Network Ten CEO Paul Anderson says the move to bring sales in-house is all about making the broadcaster "accountable" for the monetisation of both revenue and cost.
Yesterday, the network revealed it would be ending its long-standing relationship with MCN, as Ten owners CBS looked to remove itself from the "unusual situation".
"It's a different environment now with the new ownership structure and CBS would like us to be fully accountable for the revenue and the costs, which meant we had to change the current arrangement," Anderson tells AdNews.
"The landscape is changing pretty quickly on how we are monetising that content, so being in control of that makes sense on a whole range of levels."
The network also announced the establishment of a new advertising sales department, headed by Rod Prosser, currently executive GM, revenue and client partnerships, in the new role of chief sales officer.
Prosser says the future of Ten's sales is still unclear, but it will be looking to recruit talent from across the industry.
Unable to disclose the size of the team, he says the network is looking to establish an "agnostic and bilingual" sales team, suggesting the must be able to work across both linear and digital sales, with work already underway to set up a team that can work fluidly across the entire Ten portfolio.
"The important thing for us now is making sure that we have the right structure and that is built for the future and you don't get an opportunity like this many times as a business," Prosser says.
"To do that it means that we have to go and seek people from all different fields and all different companies a, whether it's tech, digital or linear."
Ten has not ruled out working with MCN to secure previous Ten sales team members from the agency as it transitions across to the new ad sales team.
Looking ahead to the 1 January deadline, Anderson says the team has a "really clear disengagement plan" in place to ensure a smooth transition out of MCN to the in-house model.
He says the new plan for Ten will be focused heavily on continuing to develop strong local content while tapping into the systems and strategies that CBS have used in the US to effectively monetise that content.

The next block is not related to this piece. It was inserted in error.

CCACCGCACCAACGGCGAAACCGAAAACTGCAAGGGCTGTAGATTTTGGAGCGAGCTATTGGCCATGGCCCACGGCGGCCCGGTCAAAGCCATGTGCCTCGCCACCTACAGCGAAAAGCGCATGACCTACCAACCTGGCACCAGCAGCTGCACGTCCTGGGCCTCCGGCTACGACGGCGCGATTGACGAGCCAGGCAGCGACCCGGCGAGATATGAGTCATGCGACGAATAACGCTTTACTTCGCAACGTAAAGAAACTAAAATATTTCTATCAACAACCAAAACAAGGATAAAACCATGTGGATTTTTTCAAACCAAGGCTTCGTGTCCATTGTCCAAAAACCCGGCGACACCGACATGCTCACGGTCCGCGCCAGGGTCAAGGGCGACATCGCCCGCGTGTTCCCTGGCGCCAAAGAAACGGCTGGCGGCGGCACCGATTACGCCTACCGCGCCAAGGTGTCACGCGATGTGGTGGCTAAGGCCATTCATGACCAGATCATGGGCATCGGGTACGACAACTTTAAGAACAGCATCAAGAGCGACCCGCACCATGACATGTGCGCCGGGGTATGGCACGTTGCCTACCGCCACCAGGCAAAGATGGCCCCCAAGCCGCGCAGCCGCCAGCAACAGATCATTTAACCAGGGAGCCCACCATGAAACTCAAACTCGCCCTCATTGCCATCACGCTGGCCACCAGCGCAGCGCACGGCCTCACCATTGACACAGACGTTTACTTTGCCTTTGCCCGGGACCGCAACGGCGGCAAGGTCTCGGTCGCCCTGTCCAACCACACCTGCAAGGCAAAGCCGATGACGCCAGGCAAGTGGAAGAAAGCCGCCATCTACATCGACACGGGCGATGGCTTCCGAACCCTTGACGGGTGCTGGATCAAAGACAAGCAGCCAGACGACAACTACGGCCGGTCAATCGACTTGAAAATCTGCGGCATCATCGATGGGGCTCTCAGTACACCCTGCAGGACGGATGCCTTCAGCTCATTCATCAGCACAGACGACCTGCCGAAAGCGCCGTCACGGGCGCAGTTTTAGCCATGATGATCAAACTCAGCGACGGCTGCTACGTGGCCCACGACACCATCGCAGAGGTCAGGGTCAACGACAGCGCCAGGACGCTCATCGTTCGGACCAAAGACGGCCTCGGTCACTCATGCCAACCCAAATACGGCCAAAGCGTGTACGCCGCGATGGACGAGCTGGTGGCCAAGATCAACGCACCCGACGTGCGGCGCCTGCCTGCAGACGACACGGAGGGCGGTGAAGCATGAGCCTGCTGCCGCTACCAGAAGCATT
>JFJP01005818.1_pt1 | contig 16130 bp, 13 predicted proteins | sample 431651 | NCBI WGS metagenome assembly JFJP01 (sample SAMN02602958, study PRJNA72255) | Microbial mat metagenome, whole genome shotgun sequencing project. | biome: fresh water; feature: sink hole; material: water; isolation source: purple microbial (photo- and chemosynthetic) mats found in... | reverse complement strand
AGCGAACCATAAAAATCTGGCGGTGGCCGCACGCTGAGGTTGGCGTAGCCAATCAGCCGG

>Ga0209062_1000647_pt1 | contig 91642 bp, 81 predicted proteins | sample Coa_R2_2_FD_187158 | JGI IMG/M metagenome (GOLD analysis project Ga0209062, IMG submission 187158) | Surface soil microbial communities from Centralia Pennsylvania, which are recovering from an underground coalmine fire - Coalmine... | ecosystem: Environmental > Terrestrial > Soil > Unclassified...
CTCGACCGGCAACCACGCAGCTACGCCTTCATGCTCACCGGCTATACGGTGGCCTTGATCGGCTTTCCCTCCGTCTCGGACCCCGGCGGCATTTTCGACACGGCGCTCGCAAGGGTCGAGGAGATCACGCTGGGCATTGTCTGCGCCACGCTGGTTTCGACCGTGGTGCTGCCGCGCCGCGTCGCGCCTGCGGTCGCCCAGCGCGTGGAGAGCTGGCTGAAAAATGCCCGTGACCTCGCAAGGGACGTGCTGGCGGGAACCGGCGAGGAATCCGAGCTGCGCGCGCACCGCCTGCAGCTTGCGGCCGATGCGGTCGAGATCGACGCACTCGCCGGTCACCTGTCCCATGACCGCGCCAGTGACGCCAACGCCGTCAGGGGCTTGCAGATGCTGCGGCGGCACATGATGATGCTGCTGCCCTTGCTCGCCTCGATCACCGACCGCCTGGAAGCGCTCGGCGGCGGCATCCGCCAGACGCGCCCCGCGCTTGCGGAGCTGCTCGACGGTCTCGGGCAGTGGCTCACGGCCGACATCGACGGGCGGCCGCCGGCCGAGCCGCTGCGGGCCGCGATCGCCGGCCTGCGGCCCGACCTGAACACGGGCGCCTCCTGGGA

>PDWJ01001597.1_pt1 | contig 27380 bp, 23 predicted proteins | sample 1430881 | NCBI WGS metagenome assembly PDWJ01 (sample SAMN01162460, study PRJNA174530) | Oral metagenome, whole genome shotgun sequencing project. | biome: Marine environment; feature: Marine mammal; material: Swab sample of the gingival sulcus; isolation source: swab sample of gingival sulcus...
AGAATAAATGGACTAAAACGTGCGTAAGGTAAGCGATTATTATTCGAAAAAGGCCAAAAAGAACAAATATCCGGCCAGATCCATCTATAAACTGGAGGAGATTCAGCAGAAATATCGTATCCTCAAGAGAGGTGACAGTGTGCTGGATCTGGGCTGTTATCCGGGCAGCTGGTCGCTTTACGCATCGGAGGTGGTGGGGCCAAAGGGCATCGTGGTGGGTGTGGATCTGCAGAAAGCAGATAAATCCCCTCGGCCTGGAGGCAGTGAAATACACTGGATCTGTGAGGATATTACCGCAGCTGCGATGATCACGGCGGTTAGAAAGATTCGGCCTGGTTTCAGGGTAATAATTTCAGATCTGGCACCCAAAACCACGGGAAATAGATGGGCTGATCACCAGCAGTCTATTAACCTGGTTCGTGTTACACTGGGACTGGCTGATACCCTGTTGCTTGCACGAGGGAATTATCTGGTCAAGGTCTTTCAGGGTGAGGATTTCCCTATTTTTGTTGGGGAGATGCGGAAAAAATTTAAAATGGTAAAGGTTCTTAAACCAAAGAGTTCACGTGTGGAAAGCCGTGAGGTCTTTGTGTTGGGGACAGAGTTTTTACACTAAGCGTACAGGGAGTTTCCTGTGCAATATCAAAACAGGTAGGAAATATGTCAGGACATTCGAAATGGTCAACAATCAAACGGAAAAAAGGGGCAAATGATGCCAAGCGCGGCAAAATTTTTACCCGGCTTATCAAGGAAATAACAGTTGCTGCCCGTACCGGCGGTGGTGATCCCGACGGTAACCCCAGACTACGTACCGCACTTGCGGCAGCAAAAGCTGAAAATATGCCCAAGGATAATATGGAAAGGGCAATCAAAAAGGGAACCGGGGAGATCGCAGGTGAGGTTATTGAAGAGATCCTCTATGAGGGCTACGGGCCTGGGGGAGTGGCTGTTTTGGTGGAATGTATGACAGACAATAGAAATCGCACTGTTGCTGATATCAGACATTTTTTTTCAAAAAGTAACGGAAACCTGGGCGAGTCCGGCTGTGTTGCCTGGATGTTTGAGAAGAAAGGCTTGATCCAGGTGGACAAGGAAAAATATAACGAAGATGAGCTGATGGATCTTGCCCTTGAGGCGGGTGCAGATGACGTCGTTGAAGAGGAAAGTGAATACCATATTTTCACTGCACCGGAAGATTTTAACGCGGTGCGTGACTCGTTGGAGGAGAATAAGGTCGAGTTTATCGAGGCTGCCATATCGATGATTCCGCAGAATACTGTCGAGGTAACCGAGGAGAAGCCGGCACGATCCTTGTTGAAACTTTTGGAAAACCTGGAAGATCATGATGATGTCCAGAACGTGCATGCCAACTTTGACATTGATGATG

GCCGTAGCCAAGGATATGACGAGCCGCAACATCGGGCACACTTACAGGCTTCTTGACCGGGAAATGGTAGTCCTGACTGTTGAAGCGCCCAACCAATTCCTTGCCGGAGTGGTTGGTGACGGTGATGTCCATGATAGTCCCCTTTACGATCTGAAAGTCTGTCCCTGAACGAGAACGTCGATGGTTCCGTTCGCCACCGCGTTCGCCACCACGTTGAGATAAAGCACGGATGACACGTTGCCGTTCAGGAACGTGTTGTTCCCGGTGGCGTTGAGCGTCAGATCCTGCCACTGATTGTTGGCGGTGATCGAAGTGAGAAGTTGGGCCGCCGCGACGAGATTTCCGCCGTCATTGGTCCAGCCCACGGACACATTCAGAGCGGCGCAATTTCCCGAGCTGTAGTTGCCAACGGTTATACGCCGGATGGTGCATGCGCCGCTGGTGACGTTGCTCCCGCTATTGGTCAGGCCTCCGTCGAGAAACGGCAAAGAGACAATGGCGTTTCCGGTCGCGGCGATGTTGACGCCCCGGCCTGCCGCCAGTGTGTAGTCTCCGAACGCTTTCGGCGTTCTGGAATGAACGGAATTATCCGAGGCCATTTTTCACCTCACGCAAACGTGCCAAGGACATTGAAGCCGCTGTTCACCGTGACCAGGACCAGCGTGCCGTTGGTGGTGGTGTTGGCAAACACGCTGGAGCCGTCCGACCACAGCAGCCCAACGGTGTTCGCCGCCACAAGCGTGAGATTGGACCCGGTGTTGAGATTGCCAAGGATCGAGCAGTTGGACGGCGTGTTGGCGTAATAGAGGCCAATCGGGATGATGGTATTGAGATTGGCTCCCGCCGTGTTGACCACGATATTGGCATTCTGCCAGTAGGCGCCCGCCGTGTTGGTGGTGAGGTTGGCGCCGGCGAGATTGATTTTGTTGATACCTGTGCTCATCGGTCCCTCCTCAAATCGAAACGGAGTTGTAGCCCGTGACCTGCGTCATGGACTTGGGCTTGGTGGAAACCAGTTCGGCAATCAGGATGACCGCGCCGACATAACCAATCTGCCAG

"The CBS strategy in the US is producing great content and monetising that against as many platforms as it can, and they've been very successful in diversifying their reliance on just linear television advertising revenues," Anderson says.
"We have had a focus on content first, with monetisation a pretty close second but you need to get that content piece right first and then we will look into filtering in the CBS approach out here."
Earlier this year, CBS and Nielsen revealed that they are working on a collaboration that will deliver dynamic ad Insertion in live linear national broadcast television, helping to actualise and progress addressable advertising, something Ten could look to utilise in the local market.
The solution uses frame-accurate video recognition technology for precise ad detection and content insertion in live TV.
Anderson says the strategy is not just about competing with the likes of Nine, adding that Ten, as of yet, will not be going up against the print or Domain assets but it's about going up against "Silicon Valley" players in the market as well.
"We will continue to do what we are doing in terms of making good content, keeping us in competition with the other networks but that's not where the competition ends," he says.
"The focus in terms of how we compete, whether it's with Nine and Fairfax or Netflix and Stan is equally as important, so by leveraging the access to the CBS digital, technology and programming teams we will be even stronger in the market."
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